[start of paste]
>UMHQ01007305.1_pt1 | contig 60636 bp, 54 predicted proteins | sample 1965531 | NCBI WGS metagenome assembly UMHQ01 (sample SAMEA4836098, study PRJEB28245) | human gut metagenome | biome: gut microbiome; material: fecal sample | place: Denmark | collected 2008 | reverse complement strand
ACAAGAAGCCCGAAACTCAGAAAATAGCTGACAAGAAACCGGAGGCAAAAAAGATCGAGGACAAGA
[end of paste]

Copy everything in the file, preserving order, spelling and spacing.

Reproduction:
>UMHQ01007305.1_pt1 | contig 60636 bp, 54 predicted proteins | sample 1965531 | NCBI WGS metagenome assembly UMHQ01 (sample SAMEA4836098, study PRJEB28245) | human gut metagenome | biome: gut microbiome; material: fecal sample | place: Denmark | collected 2008 | reverse complement strand
ACAAGAAGCCCGAAACTCAGAAAATAGCTGACAAGAAACCGGAGGCAAAAAAGATCGAGGACAAGA